The first and largest limitation comes from the entity that receives the license: with Nodelocked, it is a specific physical device that receives the right to execute a given application. That should immediately raise the portability alarm. Yep, the purchased application can only be executed on that one device. That already rules out cloud usage, where you get a random device every time you provision an instance. And it also forbids any kind of hardware migration - whether a defective board, or an update of the FPGA cards to a newer & better model, or a simple migration to an identical device in a different location. That really sounds ugly, and far from the software-defined promise of modern compute infrastructure.

 

The second limitation lies with the absence of time-based models. Unfortunately, Nodelocked licensing cannot safely offer time-limited licenses, as these would require a tamper-proof date & time measurement within the FPGA… Exotic solutions exist, but nothing on off-the-shelf cards from Intel, Xilinx, Bittware and other major FPGA cards manufacturers.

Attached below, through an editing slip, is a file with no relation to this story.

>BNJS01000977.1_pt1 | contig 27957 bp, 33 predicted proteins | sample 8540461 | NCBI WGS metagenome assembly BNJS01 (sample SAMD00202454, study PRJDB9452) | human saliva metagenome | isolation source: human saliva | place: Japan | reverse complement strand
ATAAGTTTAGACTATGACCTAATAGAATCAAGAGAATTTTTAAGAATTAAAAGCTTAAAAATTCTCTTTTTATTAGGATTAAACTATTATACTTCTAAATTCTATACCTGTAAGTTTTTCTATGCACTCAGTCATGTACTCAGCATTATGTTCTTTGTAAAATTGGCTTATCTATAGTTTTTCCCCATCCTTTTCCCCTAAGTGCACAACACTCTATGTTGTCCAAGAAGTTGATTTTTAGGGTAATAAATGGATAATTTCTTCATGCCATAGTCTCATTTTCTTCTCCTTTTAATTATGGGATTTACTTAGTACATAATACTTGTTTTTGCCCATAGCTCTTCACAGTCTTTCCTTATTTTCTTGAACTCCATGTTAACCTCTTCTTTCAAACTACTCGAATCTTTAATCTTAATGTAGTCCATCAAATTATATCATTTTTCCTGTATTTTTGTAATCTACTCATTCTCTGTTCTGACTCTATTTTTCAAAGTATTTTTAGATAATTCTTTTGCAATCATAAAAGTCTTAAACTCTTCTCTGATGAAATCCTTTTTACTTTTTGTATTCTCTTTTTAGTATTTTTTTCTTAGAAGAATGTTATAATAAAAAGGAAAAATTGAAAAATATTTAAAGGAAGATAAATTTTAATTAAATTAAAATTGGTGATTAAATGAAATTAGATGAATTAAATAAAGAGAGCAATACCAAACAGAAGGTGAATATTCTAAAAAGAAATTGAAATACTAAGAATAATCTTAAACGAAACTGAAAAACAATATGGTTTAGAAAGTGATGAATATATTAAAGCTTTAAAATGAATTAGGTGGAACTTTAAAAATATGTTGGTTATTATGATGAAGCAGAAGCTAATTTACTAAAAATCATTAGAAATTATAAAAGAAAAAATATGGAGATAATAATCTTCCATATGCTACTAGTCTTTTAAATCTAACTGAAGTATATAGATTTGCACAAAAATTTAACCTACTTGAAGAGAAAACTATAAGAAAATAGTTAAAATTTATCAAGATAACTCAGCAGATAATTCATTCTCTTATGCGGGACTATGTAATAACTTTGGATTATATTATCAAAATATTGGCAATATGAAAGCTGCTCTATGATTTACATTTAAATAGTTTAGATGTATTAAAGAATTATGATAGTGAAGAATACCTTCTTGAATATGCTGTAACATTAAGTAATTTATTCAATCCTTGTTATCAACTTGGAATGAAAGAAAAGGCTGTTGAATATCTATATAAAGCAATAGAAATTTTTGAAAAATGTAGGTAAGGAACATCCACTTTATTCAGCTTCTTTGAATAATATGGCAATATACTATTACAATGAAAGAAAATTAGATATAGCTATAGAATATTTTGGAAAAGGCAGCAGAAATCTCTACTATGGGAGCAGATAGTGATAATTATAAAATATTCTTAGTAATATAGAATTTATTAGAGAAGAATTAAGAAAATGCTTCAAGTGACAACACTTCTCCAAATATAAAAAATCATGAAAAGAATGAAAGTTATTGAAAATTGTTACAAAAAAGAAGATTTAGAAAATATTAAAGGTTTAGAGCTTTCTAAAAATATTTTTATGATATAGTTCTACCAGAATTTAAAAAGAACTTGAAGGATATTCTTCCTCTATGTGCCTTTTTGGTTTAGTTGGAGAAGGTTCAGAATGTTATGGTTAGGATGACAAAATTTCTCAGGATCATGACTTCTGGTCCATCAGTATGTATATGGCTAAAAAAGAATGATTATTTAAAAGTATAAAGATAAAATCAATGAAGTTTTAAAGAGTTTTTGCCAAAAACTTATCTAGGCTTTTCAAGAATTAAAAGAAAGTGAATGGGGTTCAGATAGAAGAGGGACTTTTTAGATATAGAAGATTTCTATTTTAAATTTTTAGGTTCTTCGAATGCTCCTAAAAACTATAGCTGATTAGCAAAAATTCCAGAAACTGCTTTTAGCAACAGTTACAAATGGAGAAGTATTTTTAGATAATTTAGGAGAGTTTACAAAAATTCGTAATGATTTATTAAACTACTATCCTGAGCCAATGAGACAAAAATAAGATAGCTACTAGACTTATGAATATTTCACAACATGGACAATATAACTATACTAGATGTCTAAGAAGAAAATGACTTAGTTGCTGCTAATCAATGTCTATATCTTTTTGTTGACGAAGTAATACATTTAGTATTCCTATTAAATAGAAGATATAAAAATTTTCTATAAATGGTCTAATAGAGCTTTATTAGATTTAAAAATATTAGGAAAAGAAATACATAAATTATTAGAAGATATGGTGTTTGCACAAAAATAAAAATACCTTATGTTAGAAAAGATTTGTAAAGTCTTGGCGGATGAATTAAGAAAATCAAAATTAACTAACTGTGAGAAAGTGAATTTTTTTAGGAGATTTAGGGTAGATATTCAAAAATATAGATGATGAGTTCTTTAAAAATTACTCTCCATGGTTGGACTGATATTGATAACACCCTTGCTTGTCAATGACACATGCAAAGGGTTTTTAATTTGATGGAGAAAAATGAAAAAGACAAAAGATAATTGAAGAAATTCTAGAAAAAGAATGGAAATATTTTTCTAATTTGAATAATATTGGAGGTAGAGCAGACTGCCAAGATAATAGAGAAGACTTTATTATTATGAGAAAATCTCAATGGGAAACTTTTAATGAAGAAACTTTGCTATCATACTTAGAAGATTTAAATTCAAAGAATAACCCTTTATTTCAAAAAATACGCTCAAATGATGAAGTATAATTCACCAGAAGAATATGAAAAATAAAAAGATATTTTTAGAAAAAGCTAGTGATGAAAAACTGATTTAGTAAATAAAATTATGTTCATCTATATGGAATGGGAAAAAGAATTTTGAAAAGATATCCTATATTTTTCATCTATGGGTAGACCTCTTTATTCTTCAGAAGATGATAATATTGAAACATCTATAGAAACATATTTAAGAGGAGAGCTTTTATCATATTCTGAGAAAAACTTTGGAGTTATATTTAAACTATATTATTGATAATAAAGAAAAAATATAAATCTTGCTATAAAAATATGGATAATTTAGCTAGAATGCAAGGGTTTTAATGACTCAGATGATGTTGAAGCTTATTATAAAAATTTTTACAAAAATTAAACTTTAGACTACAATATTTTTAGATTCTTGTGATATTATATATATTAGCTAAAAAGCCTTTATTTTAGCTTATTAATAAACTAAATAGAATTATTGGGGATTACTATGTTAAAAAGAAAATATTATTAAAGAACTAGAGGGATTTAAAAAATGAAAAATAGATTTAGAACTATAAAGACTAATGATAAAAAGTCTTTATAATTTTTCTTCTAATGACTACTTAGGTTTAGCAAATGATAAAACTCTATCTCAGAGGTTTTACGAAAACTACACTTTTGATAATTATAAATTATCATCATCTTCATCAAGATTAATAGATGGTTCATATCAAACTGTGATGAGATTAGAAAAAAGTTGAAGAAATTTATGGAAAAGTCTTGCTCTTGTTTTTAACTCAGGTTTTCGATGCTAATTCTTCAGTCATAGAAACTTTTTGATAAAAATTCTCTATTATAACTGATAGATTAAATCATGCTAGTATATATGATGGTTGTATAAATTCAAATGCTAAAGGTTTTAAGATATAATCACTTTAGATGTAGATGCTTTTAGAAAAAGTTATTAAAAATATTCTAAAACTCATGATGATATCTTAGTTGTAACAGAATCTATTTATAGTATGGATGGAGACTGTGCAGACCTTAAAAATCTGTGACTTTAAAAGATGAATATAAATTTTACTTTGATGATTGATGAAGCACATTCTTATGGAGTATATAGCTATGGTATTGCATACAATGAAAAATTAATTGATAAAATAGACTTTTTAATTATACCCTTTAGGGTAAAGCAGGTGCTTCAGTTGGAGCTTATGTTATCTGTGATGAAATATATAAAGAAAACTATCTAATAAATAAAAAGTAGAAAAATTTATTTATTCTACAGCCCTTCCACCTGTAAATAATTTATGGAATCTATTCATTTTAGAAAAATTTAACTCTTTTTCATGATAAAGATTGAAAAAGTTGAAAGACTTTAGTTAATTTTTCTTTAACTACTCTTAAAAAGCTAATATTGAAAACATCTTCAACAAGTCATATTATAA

Being restrained to perpetual license rules out any kind of pay-as-you-go business model … that hurts.

How can you charge your customer to their real usage then? 

Note: For offline appliances, the Nodelocked model is, however, the better you can achieve.

The good way(s): Dynamic  licensing